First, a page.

Asbestos in Decorative Plaster

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Asbestos Plaster









Decorative plaster, also known as acoustical plaster, was a common design element in homes built in the 1960s and 1970s. The plaster was sprayed onto walls and ceilings to give a textured, decorative finish that had the added benefit of absorbing sound. Decorative plaster was also used to create ornamental cornices, footings, moldings, and acoustic ceiling tiles.

Unfortunately, this popular construction material was typically made with chrysotile asbestos, more commonly known as white asbestos. While this type of asbestos is considered less harmful than other varieties, it still poses a danger.

What to do if You Suspect Your Decorative Plaster Contains Asbestos

The Environmental Protection Agency maintains that asbestos is not a danger to homeowners, provided it is contained properly. It is only when asbestos-containing materials are disrupted and have the potential to become airborne that there is cause for alarm. If the microscopic asbestos fibers are inhaled, they can lodge in the lungs and may causemesothelioma or other asbestos-related diseases.

Silent Killer

A simple solution to ensure that the asbestos in decorative plaster walls, ceilings, or other decorative finishes remains contained is to paint over it. The paint acts as a glue that binds the fibers and prevents them from becoming airborne.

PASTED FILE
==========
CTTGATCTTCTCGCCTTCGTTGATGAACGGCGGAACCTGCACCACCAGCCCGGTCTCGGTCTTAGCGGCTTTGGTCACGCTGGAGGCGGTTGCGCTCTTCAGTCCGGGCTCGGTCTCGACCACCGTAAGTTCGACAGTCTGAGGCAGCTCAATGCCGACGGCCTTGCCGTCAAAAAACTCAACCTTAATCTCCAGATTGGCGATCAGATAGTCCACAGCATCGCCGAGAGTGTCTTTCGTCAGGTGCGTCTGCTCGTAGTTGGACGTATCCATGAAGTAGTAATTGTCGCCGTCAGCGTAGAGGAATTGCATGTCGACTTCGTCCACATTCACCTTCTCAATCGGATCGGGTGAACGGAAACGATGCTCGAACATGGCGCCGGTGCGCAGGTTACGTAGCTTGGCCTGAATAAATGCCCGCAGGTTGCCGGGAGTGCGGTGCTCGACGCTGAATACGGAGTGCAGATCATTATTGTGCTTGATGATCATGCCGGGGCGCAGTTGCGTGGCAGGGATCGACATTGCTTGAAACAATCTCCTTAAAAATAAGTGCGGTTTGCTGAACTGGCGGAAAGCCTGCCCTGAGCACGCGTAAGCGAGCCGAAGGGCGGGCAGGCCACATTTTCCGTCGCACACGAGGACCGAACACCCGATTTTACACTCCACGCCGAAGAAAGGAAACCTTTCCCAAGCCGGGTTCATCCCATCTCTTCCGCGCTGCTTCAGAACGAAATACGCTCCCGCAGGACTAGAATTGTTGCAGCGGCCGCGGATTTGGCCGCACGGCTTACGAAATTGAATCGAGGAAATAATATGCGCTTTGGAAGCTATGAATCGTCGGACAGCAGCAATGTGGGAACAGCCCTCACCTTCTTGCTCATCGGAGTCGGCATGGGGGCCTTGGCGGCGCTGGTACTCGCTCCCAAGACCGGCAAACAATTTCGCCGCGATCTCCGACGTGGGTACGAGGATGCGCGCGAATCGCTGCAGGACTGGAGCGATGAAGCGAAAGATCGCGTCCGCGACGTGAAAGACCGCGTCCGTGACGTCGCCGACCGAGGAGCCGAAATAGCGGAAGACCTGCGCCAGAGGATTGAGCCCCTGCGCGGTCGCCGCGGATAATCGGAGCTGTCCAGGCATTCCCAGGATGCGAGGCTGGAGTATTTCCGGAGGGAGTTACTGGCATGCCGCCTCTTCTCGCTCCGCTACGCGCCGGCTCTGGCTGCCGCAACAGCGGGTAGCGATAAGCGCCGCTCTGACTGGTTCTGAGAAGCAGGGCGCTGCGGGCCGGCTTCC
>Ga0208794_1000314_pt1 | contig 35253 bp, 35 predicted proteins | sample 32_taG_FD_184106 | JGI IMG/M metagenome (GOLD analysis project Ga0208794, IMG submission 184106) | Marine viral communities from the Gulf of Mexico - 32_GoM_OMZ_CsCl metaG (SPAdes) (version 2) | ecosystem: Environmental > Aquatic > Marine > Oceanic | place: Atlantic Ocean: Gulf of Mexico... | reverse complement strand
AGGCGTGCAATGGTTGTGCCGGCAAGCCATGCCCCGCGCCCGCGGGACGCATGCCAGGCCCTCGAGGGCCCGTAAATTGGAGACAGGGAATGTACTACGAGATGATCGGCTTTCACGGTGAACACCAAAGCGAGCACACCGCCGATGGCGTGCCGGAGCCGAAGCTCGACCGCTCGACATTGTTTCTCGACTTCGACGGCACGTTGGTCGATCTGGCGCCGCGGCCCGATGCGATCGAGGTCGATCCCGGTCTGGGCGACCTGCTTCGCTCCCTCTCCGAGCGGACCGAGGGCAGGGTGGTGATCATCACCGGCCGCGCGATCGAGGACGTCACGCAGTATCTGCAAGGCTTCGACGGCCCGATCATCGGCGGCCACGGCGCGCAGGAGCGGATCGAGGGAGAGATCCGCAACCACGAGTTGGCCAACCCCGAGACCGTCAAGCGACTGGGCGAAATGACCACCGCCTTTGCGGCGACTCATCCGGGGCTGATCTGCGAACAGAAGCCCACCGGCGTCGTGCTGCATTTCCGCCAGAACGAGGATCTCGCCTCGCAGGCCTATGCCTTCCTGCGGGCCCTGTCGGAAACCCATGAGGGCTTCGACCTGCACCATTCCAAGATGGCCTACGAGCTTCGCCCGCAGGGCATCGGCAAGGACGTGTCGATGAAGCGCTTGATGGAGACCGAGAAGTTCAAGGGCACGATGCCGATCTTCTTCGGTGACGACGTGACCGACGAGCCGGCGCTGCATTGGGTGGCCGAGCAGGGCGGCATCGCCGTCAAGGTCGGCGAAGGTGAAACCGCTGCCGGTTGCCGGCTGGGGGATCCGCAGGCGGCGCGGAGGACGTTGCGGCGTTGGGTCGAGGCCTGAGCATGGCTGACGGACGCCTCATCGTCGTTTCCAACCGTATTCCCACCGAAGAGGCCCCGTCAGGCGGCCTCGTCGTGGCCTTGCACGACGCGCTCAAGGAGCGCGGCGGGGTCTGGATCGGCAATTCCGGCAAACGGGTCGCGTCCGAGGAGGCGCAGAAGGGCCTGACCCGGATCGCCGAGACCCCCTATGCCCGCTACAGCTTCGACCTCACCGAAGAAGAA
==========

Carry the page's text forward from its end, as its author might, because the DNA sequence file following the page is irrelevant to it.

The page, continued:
If the decorative plaster in your home is crumbling or damaged in any way, or if you are about to embark on a renovation project that is likely to disrupt it, you’ll want to enlist the help of a trained asbestos management professional who can determine if your plaster does, in fact, contain asbestos, and who can safely contain or remove it if it does.

While manufacturers ceased using asbestos as an additive to decorative plaster in the 1970s, there are older homes in the United States that still contain this toxic material. Sadly, those in the building construction, renovation, or demolition business who worked with decorative plaster over the years are more at risk for developing an asbestos-related disease such as mesothelioma.

Many older homes are filled with all types of asbestos-containing products. In addition to decorative plaster, another common building material made with asbestos was wood fiber plaster (used to fill cracks and holes before staining wood surfaces). Until the 1980s, asbestos was added to some wood fiber plaster to increase its strength and ability to resist fire.

Exposed to Asbestos? Contact a Mesothelioma Lawyer Today

If you have been diagnosed with mesothelioma, you may want to contact a mesothelioma attorney to determine if you have a potential case. Mesothelioma attorneys have helped thousands of mesothelioma patients win compensation for lost wages and medical costs related to their disease.

Learn more about asbestos exposure and read about 6 Asbestos Advertisements You Won’t Believe.